Essentially, the recruitment process for some disciplines within our domain does ensure a degree of “licensing” and authentication – the security industry, for examples, does typically require candidates to hold expensive certification…thus ensuring that it at least gets candidates of a particular standing…e.g. CISSP, etc.
There is an opposing rant in the BCS’ magazine IT Now’s letters page. Someone is complaining that the BCS keep harping on about a skills shortage and how recruiters are looking for 2 years experience in what ever technology.Although we are looking for a C# developer, we do interview people with strong CVs in other technologies where there is a good chance of easy cross training. We’ve interviewed people with Java, Smalltalk, Cobol, VB.NET and so on. If they can talk about OO and design patterns in the interview we think it would be easy for them to pick up C# sufficiently quickly. If we can get them to talk about unit testing and so on all the better.From our point of view if they’ve got experience with one OO language they should be able to pick another one up fairly quickly. If they have experience with one RDBMS they can pick another one up fairly quickly.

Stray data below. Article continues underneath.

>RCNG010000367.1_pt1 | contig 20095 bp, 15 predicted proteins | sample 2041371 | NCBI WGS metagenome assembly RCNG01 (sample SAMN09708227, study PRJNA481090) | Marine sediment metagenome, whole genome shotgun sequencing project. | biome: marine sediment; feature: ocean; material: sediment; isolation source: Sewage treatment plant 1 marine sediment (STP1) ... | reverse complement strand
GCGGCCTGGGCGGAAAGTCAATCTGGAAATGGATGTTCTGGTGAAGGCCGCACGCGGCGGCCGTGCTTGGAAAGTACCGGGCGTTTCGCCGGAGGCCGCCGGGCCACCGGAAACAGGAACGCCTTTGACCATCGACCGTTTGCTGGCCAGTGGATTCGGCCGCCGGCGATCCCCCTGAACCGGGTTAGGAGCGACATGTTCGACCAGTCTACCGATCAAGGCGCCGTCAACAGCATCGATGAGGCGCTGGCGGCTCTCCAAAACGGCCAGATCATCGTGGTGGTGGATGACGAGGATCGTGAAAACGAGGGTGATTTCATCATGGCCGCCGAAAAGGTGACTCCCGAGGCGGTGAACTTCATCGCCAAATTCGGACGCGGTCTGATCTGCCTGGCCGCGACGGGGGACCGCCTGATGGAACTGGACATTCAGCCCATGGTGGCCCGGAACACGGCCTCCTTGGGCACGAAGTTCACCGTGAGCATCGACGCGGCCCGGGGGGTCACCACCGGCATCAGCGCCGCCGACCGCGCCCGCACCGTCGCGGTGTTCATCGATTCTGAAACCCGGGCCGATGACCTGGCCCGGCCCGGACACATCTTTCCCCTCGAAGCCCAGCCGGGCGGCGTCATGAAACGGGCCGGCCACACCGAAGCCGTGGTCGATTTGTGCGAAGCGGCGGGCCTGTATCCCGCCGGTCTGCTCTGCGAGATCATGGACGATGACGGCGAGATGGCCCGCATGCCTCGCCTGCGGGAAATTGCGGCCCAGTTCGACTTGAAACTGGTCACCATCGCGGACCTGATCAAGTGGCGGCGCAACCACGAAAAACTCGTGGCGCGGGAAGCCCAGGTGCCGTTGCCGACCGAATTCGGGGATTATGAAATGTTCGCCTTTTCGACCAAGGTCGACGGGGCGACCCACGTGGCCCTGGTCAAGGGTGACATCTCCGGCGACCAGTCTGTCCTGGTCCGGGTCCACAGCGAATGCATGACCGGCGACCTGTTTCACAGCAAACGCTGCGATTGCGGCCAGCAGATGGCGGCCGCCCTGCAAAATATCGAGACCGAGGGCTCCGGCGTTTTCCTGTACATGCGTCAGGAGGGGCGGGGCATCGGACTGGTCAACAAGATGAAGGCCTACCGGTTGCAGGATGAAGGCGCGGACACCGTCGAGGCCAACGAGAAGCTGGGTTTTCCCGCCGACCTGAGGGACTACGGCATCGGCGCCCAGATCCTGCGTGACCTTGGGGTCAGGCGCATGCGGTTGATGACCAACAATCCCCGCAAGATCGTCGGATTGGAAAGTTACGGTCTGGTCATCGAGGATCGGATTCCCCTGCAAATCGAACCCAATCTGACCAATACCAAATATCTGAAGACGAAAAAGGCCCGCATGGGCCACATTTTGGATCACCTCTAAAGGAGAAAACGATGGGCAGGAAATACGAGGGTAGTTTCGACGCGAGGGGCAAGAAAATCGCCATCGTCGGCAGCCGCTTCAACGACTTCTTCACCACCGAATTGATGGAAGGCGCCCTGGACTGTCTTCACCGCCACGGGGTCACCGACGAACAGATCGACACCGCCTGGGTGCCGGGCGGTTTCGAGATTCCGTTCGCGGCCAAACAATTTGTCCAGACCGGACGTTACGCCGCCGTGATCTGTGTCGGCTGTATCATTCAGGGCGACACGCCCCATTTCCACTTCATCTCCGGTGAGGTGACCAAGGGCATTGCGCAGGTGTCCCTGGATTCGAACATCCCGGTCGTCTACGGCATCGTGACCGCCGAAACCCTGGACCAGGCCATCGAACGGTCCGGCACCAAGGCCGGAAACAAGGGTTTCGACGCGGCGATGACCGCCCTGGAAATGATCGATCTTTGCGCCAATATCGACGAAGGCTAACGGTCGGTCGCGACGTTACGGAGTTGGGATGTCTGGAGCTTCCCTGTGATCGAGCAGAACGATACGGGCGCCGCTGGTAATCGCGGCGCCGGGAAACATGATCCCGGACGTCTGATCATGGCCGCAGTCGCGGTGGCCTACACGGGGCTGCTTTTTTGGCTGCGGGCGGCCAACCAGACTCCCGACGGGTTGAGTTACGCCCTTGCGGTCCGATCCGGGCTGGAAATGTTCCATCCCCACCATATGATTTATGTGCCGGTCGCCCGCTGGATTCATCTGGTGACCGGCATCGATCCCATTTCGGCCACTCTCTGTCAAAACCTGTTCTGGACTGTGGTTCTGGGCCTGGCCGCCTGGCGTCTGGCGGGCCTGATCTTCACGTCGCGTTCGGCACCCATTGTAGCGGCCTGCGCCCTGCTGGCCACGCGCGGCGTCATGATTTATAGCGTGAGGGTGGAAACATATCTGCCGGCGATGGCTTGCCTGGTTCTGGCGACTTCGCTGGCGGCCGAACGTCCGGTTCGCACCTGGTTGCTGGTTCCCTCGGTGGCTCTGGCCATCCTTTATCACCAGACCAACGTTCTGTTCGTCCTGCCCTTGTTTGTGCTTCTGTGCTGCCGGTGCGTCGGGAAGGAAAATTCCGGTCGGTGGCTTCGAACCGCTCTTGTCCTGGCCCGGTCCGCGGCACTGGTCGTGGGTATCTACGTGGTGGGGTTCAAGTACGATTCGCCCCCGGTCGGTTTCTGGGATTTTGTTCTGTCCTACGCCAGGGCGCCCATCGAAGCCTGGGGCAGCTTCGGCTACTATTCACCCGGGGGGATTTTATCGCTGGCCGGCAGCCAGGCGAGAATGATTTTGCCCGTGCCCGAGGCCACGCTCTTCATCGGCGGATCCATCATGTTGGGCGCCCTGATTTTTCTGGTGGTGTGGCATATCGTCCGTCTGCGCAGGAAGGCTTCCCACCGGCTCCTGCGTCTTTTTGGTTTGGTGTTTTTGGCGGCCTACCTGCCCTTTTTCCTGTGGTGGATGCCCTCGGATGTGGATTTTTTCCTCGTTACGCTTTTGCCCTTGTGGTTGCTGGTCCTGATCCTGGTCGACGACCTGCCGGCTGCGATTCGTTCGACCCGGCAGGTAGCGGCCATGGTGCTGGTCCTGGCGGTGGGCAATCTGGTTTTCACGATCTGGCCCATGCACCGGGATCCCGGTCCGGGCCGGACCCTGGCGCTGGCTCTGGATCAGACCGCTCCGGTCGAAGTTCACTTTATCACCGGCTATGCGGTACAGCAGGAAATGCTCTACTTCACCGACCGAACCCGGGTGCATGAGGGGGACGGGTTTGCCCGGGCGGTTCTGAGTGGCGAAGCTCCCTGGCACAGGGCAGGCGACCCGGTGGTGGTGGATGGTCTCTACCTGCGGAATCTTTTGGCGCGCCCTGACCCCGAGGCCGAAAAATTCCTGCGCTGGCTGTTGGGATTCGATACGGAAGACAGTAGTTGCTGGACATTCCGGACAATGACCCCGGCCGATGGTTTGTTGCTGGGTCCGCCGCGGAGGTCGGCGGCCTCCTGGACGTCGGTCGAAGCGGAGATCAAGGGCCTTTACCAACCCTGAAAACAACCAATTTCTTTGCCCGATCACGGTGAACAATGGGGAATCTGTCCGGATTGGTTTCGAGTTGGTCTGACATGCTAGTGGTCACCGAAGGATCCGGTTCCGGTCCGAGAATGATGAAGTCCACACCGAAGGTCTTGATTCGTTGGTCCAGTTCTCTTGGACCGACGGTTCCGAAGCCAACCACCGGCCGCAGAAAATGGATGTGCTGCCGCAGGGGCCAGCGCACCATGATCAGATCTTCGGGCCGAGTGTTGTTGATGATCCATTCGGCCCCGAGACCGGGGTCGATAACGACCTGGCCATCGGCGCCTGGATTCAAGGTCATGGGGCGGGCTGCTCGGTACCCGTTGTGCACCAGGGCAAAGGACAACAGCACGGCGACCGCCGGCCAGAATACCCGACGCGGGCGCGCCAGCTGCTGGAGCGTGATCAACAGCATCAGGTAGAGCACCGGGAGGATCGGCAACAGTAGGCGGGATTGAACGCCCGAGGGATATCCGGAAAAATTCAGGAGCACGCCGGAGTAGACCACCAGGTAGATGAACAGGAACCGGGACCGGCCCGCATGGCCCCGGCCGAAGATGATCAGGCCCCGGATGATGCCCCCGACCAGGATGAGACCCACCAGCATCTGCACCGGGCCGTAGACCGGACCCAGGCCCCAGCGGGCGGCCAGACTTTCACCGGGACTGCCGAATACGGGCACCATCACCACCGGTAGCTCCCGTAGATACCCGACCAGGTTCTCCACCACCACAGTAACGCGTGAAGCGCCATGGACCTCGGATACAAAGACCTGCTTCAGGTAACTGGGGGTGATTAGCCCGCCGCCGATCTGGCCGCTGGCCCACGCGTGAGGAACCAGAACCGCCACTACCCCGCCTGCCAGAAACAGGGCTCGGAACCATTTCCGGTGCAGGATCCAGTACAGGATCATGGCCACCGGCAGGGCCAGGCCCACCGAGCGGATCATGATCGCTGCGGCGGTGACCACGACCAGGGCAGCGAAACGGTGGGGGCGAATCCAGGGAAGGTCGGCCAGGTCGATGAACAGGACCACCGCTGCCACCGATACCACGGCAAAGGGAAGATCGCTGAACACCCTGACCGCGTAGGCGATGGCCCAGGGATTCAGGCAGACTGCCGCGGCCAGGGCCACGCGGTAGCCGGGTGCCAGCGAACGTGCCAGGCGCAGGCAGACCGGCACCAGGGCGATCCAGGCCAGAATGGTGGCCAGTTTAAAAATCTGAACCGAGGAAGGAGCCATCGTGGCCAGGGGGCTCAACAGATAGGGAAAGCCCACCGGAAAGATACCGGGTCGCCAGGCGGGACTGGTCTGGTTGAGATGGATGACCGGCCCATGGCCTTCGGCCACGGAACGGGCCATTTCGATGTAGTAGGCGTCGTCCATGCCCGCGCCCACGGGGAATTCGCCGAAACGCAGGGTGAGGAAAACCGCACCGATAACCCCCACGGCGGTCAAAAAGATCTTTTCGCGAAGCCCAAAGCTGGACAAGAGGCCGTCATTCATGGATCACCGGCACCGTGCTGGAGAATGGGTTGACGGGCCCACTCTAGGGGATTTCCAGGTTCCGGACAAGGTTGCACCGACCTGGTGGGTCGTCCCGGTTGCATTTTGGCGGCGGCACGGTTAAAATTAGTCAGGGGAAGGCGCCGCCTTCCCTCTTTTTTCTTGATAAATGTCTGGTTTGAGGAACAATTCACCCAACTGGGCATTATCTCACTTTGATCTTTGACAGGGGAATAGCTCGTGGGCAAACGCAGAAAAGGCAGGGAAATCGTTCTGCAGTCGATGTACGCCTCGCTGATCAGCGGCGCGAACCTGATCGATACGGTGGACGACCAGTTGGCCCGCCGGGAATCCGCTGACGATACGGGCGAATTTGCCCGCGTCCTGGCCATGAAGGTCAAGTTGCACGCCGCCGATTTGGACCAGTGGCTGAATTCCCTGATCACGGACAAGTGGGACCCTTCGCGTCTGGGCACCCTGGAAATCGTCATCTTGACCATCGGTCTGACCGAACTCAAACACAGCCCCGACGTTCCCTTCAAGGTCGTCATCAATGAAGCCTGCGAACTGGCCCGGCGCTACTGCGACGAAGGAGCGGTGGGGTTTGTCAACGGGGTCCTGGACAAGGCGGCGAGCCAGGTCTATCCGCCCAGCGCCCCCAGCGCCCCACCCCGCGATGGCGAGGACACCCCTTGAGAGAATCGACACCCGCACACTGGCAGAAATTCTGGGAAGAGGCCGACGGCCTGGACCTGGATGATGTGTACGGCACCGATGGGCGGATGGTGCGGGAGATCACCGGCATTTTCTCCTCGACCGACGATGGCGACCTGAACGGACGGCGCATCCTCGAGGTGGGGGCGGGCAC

You mention licensing, the problem I see is whether our industry is mature enough yet to have the agreed body of knowledge to teach our student engineers (and I mean engineers not computer scientists). In the other licensed professions such as medicine, accountancy or structural engineering there is more agreement in best/safe practice than we have as yet, but they have many more years of experience to draw upon.Anyway I wrote some stuff on this a while ago for a course paper I was doing (a bit of a bug bear of mine) and posted it a http://blogs.blackmarble.co.uk/blogs/bm-bloggers/pages/232.aspx